June 2018 will see a two-day celebration XK70 - marking 70-years of the stunning Jaguar XK 120 spots car. Launched in 1948, the car was soon used for racing with Leslie Johnson taking the model’s maiden victory in the Daily Express One-Hour Production Car Race at Silverstone in August that year.
Popular with Hollywood stars and racing drivers alike, it helped launch the careers of drivers such as Stirling Moss and Phil Hill. Officially the fastest production car in the world, the XK led Britain's post-war 'export or die' campaign, earning vital dollars, siring five Le Mans winners and triumphing in international rallies.
As well as a race career that ecompassed, circuit racing, Le Mans, the Mille Miglia and international rallying, the XK 120 was also used for reached breaking. In 1949 one set a record of over 132mph for the flying mile, and the next year Johnson and Moss set an average of 107.49mph for 24-hours at the Montlhery oval in France.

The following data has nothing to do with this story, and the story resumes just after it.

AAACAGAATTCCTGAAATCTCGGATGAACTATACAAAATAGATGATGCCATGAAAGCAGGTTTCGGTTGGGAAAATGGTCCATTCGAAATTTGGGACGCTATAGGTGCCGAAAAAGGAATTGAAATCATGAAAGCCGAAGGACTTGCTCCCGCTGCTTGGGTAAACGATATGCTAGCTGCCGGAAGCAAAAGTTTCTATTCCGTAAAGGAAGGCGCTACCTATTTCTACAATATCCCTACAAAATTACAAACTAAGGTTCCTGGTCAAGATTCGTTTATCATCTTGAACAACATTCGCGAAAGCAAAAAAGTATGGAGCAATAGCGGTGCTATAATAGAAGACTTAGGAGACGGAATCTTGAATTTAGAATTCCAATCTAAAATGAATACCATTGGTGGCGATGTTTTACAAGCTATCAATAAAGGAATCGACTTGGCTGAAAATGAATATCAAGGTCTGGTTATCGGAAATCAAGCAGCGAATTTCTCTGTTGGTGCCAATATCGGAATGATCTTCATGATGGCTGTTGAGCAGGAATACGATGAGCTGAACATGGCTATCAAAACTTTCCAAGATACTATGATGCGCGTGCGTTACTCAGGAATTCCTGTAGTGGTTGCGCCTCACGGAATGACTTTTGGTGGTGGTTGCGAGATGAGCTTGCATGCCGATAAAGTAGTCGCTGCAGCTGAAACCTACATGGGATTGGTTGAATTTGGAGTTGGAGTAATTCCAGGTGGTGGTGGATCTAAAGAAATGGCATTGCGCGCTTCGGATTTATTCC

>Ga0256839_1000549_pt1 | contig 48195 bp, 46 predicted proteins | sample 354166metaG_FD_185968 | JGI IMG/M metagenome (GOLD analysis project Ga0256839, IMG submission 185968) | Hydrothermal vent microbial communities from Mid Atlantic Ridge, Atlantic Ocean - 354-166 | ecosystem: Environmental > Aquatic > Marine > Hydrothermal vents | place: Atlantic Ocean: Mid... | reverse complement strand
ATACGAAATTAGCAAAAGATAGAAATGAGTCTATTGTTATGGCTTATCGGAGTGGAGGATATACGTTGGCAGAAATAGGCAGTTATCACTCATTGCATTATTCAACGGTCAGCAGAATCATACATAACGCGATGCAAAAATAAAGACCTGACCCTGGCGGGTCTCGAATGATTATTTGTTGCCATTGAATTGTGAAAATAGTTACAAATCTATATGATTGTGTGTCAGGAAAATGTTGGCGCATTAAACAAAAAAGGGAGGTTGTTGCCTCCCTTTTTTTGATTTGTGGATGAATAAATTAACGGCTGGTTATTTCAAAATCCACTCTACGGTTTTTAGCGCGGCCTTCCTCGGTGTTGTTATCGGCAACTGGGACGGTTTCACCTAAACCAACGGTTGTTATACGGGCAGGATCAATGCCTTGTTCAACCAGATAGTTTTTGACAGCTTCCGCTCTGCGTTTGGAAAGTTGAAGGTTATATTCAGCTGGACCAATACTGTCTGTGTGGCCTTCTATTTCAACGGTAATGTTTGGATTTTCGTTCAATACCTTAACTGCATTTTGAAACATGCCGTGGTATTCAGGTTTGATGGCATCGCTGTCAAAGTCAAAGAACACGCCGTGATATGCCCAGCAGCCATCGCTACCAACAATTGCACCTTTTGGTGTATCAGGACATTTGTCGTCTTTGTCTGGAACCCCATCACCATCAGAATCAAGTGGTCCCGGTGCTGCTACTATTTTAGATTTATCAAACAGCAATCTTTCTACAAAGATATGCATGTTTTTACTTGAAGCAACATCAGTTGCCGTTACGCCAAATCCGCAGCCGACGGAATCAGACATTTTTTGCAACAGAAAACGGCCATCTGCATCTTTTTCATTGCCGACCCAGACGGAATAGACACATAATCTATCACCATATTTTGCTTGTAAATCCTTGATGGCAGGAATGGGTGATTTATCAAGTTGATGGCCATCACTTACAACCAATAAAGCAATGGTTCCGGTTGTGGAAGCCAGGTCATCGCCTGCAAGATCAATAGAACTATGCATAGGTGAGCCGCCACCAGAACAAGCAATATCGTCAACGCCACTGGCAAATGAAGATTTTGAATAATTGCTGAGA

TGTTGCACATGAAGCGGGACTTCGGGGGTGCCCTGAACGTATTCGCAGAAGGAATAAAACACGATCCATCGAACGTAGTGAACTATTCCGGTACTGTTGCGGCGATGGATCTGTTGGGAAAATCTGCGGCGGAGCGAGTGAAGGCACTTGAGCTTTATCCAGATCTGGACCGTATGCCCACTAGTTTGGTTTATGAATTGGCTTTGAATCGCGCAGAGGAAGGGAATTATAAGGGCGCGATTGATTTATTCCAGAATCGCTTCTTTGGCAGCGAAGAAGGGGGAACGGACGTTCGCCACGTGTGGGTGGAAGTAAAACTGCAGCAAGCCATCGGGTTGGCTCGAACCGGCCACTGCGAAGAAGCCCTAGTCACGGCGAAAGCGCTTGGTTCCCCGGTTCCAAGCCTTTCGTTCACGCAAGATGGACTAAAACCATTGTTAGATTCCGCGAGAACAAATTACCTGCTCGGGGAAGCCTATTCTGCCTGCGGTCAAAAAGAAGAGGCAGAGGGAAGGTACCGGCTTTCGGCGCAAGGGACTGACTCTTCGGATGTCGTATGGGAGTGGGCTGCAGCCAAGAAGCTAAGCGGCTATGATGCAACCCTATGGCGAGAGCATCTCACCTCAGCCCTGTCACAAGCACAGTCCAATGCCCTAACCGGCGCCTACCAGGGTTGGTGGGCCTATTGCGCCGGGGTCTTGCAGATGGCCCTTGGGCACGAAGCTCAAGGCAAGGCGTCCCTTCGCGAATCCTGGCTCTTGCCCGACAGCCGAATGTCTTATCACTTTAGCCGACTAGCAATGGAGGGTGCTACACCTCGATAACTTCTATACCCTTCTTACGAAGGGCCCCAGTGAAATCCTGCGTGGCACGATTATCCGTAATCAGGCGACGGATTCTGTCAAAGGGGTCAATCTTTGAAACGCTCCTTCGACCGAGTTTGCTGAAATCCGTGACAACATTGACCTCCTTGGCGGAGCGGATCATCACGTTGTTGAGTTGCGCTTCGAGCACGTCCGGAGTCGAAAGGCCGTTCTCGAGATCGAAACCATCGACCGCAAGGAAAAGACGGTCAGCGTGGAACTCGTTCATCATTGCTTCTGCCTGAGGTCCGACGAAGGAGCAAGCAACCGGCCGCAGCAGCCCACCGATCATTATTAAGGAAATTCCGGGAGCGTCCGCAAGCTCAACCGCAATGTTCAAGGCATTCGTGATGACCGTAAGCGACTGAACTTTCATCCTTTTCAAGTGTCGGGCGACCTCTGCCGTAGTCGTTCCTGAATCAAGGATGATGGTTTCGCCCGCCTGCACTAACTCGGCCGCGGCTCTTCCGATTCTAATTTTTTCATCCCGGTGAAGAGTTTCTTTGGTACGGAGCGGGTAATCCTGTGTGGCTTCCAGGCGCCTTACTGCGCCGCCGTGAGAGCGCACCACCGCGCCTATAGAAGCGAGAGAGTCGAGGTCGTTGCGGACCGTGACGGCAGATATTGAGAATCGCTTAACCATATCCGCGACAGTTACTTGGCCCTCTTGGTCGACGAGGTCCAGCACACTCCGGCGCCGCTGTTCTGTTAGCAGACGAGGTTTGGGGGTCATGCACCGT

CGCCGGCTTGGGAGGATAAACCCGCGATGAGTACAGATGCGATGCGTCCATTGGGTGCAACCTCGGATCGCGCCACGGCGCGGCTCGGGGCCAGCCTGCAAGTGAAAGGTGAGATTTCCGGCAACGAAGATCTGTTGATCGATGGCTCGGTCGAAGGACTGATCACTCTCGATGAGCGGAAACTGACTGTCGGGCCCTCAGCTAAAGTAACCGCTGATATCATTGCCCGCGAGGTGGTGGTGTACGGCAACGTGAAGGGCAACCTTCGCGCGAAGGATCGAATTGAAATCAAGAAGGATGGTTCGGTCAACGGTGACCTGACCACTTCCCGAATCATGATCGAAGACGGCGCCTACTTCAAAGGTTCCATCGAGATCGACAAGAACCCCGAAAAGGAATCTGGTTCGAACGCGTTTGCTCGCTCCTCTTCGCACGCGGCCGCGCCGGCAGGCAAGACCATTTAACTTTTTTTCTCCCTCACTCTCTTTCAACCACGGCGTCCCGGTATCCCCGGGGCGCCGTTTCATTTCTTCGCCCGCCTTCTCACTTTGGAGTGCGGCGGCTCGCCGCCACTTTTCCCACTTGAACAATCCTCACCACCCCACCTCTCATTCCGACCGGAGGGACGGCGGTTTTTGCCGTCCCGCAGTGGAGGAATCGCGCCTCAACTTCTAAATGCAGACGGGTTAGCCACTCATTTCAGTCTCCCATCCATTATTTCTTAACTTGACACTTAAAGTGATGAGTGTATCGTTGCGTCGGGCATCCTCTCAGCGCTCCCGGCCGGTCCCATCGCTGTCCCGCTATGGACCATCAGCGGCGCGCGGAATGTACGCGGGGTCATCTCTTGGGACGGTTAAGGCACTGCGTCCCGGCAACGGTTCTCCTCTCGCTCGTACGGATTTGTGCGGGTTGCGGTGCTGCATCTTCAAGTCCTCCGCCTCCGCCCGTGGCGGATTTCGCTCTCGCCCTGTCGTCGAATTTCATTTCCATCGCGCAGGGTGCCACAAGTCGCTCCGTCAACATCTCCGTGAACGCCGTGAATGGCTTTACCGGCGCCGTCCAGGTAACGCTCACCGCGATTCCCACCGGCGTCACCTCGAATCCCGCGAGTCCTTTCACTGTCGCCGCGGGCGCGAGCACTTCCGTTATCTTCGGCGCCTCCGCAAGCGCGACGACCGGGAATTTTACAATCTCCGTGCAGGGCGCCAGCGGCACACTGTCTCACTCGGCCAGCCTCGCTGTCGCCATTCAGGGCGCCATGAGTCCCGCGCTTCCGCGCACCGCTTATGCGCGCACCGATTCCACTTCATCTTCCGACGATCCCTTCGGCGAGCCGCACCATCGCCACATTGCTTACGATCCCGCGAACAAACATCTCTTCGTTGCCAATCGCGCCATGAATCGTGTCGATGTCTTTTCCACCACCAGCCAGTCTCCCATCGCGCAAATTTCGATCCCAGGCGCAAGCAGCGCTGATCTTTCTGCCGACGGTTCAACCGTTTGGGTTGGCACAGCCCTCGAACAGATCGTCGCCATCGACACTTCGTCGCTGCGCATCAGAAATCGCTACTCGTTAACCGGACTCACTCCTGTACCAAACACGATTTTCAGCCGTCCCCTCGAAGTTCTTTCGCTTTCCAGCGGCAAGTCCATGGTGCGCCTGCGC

More endurance records followed, including and average of just over 100mph for a run of seven days and night at Montlhery, while in October 1953 Norman Dewis raised the flying mile speed to 172.412mph on a closed road at Jabbeke in Belgium.
Plans are already well underway to celebrate the 70th anniversary. The International Jaguar XK Club, founded by author and publisher Philip Porter, will hold a two-day event at the famous Shelsley Walsh hillclimb venue in the Worcestershire on June 9th/10th. In 1998 500 XKs from around the world gathered at Donington Park race circuit for XK50. In 2008, the XK Club had 600 at Goodwood. In 2018, the aim is 700, with all XK-engined cars are invited.
The XK 120 launched the XK engine which powered the vast majority of Jaguars between 1950 and 1986, including the Mk 2 saloons, the legendary E-types and the XJ6 saloons, to say nothing of tanks, armoured cars, fire engines and record-breaking power boats. For many, it is the greatest engine of all time.
XK 120s were produced from 1948 until 1954 when succeeded by the XK 140 which was followed by the XK 150 in 1957, to be replaced by the E-type in 1961. Over 30,000 XKs were produced, with around 60% exported.